For a long time, entrepreneurs and investors shied away from hardware. This seems to be changing. As Paul Graham says, there are many reasons for this:
Hardware does well on crowdfunding sites. The spread of tablets makes it possible to build new things controlled by and even incorporating them. Electric motors have improved. Wireless connectivity of various types can now be taken for granted. It’s getting more straightforward to get things manufactured. Arduinos, 3D printing, laser cutters, and more accessible CNC milling are making hardware easier to prototype. Retailers are less of a bottleneck as customers increasingly buy online.
Another important factor is what Chris Anderson calls “the peace dividend of the smartphone war”:
All the components in a smartphone — the sensors, the GPS, the camera, the ARM core processors, the wireless, the memory, the battery — all that stuff, which is being driven by the incredible economies of scale and innovation machines at Apple, Google, and others, is available for a few dollars. They were essentially “unobtainium” 10 years ago. This is stuff that used to be military industrial technology; you can buy it at RadioShack now.
It also doesn’t hurt that the most valuable company in the world (Apple) and some of the most exciting startups (e.g., Nest, Jawbone, Leap Motion) make hardware.
If you are thinking of doing a hardware startup, here are a few things to keep in mind:
- Manufacturing. Many hardware startups stumble when they try to go from prototype to large-scale manufacturing. There is no AWS-equivalent for hardware. To get manufacturing right, entrepreneurs often end up living in China for months and even years. The difficulty of manufacturing is one reason that hardware entrepreneurs tend to have more work experience than software entrepreneurs.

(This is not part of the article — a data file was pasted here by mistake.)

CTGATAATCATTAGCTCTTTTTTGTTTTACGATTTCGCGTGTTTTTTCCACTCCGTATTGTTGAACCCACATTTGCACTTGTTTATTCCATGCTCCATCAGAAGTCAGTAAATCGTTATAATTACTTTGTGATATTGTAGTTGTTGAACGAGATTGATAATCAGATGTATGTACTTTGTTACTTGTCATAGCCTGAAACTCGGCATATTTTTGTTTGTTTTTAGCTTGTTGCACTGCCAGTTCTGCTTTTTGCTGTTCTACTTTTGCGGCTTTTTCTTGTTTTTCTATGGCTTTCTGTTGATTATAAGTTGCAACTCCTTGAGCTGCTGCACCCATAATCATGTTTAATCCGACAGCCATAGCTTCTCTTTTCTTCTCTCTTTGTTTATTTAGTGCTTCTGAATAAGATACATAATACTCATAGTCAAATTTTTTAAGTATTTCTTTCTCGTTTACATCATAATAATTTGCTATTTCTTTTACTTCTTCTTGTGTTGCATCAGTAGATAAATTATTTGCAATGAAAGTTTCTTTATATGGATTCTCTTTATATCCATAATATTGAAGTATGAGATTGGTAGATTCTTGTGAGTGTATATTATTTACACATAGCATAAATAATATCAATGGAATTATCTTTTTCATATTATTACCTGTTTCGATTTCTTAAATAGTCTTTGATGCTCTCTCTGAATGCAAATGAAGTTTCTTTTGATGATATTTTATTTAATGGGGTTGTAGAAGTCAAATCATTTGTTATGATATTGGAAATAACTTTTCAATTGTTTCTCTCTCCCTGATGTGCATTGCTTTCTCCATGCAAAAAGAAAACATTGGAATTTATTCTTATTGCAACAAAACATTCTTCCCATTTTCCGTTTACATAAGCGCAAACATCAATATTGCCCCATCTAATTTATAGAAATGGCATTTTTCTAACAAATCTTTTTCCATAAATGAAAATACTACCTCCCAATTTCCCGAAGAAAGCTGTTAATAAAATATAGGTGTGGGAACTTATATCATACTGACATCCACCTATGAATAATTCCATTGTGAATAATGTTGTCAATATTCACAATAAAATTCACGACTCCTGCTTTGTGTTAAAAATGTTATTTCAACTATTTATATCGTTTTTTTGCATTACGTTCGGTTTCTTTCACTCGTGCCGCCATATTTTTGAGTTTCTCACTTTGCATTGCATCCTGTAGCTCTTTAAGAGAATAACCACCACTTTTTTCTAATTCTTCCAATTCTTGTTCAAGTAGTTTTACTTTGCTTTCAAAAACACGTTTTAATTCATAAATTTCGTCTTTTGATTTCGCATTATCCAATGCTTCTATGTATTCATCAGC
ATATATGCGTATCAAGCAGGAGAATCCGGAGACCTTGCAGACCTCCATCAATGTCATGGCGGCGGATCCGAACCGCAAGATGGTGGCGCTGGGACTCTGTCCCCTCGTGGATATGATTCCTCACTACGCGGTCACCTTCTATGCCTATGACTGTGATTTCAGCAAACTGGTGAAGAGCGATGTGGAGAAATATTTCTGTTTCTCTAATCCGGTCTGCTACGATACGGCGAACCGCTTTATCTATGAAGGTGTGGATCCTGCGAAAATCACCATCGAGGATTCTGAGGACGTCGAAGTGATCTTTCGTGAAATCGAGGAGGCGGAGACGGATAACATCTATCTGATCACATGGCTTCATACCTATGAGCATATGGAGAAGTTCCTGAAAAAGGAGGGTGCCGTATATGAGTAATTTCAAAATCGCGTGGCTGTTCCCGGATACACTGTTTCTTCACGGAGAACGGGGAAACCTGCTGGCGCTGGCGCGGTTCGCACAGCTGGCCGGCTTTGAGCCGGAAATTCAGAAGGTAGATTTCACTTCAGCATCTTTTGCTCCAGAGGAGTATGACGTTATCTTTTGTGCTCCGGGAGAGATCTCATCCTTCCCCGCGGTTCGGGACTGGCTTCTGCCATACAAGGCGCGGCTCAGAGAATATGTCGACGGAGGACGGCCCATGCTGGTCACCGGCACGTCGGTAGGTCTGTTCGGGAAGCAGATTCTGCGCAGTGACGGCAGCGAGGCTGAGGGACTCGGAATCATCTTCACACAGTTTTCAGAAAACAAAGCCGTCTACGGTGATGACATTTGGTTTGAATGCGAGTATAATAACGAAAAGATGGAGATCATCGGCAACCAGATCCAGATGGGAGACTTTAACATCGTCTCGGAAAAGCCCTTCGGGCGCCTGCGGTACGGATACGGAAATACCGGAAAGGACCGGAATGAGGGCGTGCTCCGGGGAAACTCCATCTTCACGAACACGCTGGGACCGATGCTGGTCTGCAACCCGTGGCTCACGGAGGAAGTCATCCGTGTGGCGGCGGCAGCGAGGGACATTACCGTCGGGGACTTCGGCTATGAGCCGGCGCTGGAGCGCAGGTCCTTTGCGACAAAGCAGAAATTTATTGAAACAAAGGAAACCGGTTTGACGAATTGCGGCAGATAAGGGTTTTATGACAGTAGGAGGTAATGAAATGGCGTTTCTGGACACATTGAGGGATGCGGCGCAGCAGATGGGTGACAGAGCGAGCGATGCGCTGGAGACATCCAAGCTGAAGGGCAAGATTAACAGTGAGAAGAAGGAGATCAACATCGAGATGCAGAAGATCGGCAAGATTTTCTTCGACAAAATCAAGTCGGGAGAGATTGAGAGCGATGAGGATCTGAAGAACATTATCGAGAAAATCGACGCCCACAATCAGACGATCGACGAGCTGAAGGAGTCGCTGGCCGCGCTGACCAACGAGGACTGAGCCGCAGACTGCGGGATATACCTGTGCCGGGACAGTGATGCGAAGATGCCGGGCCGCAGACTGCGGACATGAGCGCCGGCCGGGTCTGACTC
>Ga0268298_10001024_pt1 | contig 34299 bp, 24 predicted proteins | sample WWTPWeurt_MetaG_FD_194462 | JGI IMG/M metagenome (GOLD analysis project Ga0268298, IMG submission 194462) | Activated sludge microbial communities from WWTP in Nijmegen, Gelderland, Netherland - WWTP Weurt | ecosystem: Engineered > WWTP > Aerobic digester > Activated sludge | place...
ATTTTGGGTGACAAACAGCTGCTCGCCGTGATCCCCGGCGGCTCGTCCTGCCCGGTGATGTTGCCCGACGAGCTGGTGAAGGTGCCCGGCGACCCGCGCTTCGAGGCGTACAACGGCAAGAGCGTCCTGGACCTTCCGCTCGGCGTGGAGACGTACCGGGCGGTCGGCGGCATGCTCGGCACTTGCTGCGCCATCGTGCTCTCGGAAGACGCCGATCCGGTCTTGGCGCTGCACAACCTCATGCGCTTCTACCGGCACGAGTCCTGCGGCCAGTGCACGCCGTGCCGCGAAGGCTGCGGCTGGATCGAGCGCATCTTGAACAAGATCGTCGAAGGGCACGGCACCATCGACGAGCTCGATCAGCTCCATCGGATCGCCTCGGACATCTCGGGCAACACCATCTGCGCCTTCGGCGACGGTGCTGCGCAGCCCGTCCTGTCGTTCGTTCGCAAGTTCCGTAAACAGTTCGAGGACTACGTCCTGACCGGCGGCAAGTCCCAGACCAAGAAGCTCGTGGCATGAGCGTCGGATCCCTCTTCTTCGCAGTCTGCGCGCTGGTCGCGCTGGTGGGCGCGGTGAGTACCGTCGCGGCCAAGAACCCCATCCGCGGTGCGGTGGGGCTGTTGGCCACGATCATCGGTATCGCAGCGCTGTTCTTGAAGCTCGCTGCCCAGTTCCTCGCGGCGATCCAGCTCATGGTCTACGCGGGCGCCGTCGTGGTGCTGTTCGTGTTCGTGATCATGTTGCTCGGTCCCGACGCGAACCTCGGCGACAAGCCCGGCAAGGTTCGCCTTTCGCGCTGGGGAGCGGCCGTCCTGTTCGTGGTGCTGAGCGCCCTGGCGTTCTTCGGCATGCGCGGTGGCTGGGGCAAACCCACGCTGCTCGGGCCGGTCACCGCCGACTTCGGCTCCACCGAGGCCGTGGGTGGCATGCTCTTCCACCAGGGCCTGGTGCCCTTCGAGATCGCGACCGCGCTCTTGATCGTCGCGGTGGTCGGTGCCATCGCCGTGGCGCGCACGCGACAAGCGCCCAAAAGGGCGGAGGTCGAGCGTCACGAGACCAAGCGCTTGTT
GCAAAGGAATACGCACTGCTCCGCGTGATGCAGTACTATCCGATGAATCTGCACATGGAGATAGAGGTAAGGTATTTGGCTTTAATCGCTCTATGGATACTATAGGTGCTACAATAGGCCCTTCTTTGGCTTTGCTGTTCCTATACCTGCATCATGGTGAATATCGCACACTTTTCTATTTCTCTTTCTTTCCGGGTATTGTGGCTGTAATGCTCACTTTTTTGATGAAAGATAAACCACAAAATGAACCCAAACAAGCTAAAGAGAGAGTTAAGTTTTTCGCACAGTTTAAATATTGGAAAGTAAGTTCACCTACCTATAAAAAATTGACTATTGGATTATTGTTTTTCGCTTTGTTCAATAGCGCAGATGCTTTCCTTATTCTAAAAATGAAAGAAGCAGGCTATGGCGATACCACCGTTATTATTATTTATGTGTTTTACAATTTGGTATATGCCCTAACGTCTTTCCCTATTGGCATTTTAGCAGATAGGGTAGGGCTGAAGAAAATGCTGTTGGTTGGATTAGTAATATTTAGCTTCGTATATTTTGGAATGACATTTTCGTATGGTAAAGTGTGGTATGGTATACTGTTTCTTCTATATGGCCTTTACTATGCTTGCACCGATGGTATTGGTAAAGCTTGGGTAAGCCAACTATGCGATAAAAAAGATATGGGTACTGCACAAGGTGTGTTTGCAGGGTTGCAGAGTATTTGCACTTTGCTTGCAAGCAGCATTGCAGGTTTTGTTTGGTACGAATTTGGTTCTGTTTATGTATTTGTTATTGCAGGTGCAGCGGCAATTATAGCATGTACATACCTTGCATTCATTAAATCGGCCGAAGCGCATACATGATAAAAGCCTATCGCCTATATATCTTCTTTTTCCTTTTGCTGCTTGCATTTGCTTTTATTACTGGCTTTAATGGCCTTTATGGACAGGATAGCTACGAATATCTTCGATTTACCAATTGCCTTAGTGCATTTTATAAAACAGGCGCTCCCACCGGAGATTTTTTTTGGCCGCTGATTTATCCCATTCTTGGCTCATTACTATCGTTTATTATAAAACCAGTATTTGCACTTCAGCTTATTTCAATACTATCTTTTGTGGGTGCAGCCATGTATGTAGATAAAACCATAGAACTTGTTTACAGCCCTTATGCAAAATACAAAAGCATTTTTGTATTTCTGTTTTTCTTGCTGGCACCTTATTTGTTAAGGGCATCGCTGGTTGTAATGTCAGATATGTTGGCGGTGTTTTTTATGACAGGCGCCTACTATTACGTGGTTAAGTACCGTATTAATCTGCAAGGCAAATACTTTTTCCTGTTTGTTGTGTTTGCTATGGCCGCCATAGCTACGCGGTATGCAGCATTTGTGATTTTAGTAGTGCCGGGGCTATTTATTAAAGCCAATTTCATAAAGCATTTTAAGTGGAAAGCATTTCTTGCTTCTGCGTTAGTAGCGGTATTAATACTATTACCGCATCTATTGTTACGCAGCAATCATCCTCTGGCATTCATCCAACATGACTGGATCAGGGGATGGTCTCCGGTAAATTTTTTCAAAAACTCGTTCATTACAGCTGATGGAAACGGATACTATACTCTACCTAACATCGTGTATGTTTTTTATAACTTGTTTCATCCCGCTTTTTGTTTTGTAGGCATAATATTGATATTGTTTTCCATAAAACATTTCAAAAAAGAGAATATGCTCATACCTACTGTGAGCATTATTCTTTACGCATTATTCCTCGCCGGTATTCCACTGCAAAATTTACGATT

- Defensibility. Hardware companies generally have economies of scale but hardware products generally don’t have network effects. This means that as soon as you prove the market, you’ll face competition from lower cost manufacturers. The best startups complement hardware with software and services that have network or platform effects. Think of hardware as bringing the revenue and software/services as bringing the margin.
- Planning. The build-test-iterate model that is popular in software startups doesn’t translate well to hardware startups. Proper planning is essential because mistakes can be unrecoverable. For example, you might create a design that fails environmental tests but only discover this years later when you are about to go to market. (See all those symbols on the back of your phone? Those are regulatory certifications).
- B2C vs B2B. Consumer hardware tends to get more attention, but B2B hardware has a number of advantages. You’ll have fewer startup competitors, because entrepreneurs who have both hardware and business domain expertise are rare. You’ll also have fewer incumbent competitors, because B2B hardware usually requires local sales and service teams, making it harder for foreign competitors to copy you. Finally, manufacturing can be done locally because higher price points mean you can be less sensitive to labor costs.